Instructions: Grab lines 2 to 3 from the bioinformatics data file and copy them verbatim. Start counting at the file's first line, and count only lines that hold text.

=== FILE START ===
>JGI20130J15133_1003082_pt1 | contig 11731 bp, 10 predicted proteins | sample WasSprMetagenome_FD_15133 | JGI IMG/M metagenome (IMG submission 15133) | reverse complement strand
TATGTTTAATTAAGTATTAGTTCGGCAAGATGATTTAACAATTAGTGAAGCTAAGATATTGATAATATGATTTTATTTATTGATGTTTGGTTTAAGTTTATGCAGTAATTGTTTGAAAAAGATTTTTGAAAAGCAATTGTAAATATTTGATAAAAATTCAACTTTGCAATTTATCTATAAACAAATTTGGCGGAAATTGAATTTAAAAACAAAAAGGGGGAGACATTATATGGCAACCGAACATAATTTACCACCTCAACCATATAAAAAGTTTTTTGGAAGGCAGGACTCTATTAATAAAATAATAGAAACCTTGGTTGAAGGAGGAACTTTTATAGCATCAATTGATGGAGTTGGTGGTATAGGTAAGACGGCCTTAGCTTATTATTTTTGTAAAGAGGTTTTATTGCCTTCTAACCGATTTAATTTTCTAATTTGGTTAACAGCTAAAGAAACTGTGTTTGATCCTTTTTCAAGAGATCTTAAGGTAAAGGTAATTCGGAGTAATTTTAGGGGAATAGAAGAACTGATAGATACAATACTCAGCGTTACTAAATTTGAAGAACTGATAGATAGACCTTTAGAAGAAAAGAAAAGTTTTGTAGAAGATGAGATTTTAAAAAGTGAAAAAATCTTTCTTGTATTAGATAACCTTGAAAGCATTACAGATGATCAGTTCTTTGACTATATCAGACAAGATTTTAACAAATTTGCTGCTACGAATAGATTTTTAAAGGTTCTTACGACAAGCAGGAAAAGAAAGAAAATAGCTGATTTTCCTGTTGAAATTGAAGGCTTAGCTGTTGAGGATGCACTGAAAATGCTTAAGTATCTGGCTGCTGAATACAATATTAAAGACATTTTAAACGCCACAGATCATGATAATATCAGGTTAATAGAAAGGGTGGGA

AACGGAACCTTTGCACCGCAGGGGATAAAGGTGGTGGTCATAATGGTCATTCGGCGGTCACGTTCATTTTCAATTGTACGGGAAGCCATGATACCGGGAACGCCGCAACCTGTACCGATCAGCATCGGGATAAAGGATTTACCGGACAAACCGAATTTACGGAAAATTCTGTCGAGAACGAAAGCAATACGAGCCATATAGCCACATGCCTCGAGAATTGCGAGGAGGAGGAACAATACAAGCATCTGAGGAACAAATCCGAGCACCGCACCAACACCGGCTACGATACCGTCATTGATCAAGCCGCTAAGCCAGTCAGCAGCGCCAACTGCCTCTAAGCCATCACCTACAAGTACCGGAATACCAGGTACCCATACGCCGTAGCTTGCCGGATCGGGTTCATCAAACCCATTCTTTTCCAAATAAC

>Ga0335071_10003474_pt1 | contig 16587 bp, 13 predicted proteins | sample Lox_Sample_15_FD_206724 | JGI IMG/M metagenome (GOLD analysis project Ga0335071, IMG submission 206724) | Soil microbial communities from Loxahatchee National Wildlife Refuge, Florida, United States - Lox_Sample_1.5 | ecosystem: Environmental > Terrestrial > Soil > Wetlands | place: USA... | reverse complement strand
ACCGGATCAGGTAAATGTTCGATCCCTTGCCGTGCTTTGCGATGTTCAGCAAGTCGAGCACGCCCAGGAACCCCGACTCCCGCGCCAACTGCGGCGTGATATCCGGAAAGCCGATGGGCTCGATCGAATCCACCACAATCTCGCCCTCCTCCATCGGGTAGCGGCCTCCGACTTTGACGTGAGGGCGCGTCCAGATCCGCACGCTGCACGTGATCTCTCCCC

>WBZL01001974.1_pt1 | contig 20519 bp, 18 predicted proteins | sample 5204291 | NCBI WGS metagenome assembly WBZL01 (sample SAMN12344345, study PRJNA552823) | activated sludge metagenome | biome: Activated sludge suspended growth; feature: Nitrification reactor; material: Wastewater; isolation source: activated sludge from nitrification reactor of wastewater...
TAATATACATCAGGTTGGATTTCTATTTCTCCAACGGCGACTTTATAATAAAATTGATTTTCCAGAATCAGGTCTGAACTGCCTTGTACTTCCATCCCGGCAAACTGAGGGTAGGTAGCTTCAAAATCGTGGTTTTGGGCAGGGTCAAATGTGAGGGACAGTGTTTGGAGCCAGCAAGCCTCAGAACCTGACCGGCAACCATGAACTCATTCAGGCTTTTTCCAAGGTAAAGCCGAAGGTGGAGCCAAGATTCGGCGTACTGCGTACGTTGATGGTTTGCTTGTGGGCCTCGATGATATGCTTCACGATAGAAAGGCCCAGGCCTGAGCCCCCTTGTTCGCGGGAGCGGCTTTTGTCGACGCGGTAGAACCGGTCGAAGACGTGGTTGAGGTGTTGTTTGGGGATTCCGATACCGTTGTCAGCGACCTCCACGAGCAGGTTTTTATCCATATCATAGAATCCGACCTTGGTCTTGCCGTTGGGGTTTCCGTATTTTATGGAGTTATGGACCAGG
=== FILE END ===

TATGTTTAATTAAGTATTAGTTCGGCAAGATGATTTAACAATTAGTGAAGCTAAGATATTGATAATATGATTTTATTTATTGATGTTTGGTTTAAGTTTATGCAGTAATTGTTTGAAAAAGATTTTTGAAAAGCAATTGTAAATATTTGATAAAAATTCAACTTTGCAATTTATCTATAAACAAATTTGGCGGAAATTGAATTTAAAAACAAAAAGGGGGAGACATTATATGGCAACCGAACATAATTTACCACCTCAACCATATAAAAAGTTTTTTGGAAGGCAGGACTCTATTAATAAAATAATAGAAACCTTGGTTGAAGGAGGAACTTTTATAGCATCAATTGATGGAGTTGGTGGTATAGGTAAGACGGCCTTAGCTTATTATTTTTGTAAAGAGGTTTTATTGCCTTCTAACCGATTTAATTTTCTAATTTGGTTAACAGCTAAAGAAACTGTGTTTGATCCTTTTTCAAGAGATCTTAAGGTAAAGGTAATTCGGAGTAATTTTAGGGGAATAGAAGAACTGATAGATACAATACTCAGCGTTACTAAATTTGAAGAACTGATAGATAGACCTTTAGAAGAAAAGAAAAGTTTTGTAGAAGATGAGATTTTAAAAAGTGAAAAAATCTTTCTTGTATTAGATAACCTTGAAAGCATTACAGATGATCAGTTCTTTGACTATATCAGACAAGATTTTAACAAATTTGCTGCTACGAATAGATTTTTAAAGGTTCTTACGACAAGCAGGAAAAGAAAGAAAATAGCTGATTTTCCTGTTGAAATTGAAGGCTTAGCTGTTGAGGATGCACTGAAAATGCTTAAGTATCTGGCTGCTGAATACAATATTAAAGACATTTTAAACGCCACAGATCATGATAATATCAGGTTAATAGAAAGGGTGGGA

AACGGAACCTTTGCACCGCAGGGGATAAAGGTGGTGGTCATAATGGTCATTCGGCGGTCACGTTCATTTTCAATTGTACGGGAAGCCATGATACCGGGAACGCCGCAACCTGTACCGATCAGCATCGGGATAAAGGATTTACCGGACAAACCGAATTTACGGAAAATTCTGTCGAGAACGAAAGCAATACGAGCCATATAGCCACATGCCTCGAGAATTGCGAGGAGGAGGAACAATACAAGCATCTGAGGAACAAATCCGAGCACCGCACCAACACCGGCTACGATACCGTCATTGATCAAGCCGCTAAGCCAGTCAGCAGCGCCAACTGCCTCTAAGCCATCACCTACAAGTACCGGAATACCAGGTACCCATACGCCGTAGCTTGCCGGATCGGGTTCATCAAACCCATTCTTTTCCAAATAAC